Effects of singing groups on staff well-being: a feasibility study
Intended for healthcare professionals

Effects of singing groups on staff well-being: a feasibility study

Ann Skingley Principal research fellow, Sidney De Haan Research Centre for Arts and Health, Canterbury Christ Church University, Canterbury, England
Louise Ross Nurse practitioner (lead for site) for early pregnancy assessment, Queen Elizabeth the Queen Mother Hospital, East Kent Hospitals University NHS Foundation Trust, Kent, England

Why you should read this article:
  • » To understand the potential effects of singing groups on staff well-being in healthcare

  • » To ascertain the research procedures and quality of life measures that could be used to investigate the benefits of staff singing groups

  • » To identify the components of an effective intervention to support staff well-being, including suitable time, venue, intervention activity and recruitment

Aims To determine the feasibility of recruiting and retaining staff ‘singing for well-being’ groups over three months and the acceptability of the proposed intervention and data collection methods, and to explore the potential effects of singing groups on staff well-being.

Method This was a feasibility study that used a two-group wait-list crossover design. Standardised measures of well-being, engagement, burnout and organisational commitment were used, alongside participant feedback. Questionnaires were given to participants at baseline, three months and six months, with the mean group scores for the measures used calculated at each point.

Findings Participant recruitment did not meet the target set, and only half of the participants returned pre-intervention and post-intervention questionnaires. Acceptability of the programme was high and, despite limited data, positive effects emerged in relation to emotional and work-related well-being. Participant comments about the singing programme and facilitator were universally favourable.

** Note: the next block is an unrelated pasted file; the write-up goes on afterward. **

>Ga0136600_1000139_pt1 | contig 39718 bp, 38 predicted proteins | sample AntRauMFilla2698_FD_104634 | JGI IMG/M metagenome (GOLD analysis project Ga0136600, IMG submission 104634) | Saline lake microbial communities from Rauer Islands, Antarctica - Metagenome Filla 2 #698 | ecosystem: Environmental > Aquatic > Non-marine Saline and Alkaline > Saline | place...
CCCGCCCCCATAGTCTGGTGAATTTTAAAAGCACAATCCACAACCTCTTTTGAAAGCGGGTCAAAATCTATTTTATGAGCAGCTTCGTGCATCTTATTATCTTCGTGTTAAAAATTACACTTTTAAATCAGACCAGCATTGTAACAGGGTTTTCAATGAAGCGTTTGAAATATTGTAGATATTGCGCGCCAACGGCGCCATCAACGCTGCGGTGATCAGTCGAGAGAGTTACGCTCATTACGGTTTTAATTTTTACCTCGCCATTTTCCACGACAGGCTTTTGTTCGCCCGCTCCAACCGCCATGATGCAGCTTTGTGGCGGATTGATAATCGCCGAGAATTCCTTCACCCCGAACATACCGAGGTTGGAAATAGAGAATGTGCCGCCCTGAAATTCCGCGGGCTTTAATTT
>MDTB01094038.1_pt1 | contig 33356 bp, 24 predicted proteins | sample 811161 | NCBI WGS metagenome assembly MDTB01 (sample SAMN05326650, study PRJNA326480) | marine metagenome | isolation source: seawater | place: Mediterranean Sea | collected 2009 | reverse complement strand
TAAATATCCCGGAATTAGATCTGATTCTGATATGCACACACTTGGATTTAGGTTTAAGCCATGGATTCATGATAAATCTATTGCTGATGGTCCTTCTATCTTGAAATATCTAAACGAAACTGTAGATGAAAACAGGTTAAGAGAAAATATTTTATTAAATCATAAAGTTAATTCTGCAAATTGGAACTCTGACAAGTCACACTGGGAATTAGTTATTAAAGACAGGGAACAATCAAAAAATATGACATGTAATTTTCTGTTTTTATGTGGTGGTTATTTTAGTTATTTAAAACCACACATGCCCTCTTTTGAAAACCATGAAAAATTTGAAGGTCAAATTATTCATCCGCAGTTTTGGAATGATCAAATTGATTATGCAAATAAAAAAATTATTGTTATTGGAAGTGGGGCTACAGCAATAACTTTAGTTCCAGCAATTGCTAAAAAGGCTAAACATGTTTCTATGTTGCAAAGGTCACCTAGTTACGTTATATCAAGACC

Conclusion This feasibility study suggests there may be several benefits of staff singing groups, in terms of improving the well-being of participants. However, proceeding to a full research trial would require additional time and resources to maximise recruitment.

Nursing Standard. doi: 10.7748/ns.2018.e11024


Skingley A, Ross L (2018) Effects of singing groups on staff well-being: a feasibility study. Nursing Standard. doi: 10.7748/ns.2018.e11024

Peer review

This article has been subject to external double-blind peer review and checked for plagiarism using automated software



Conflict of interest

None declared


The researchers would like to thank the League of Friends of Kent and Canterbury Hospital for part-funding the musician, and all the staff at East Kent Hospitals University NHS Foundation Trust who kindly gave their time to take part in the research

Published online: 29 May 2018

Want to read more?

Already subscribed? Log in


Unlock full access to RCNi Plus today

Save over 50% on your first 3 months

Your subscription package includes:
  • Unlimited online access to all 10 RCNi Journals and their archives
  • Customisable dashboard featuring 200+ topics
  • RCNi Learning featuring 180+ RCN accredited learning modules
  • RCNi Portfolio to build evidence for revalidation
  • Personalised newsletters tailored to your interests
RCN student member? Try Nursing Standard Student

Alternatively, you can purchase access to this article for the next seven days. Buy now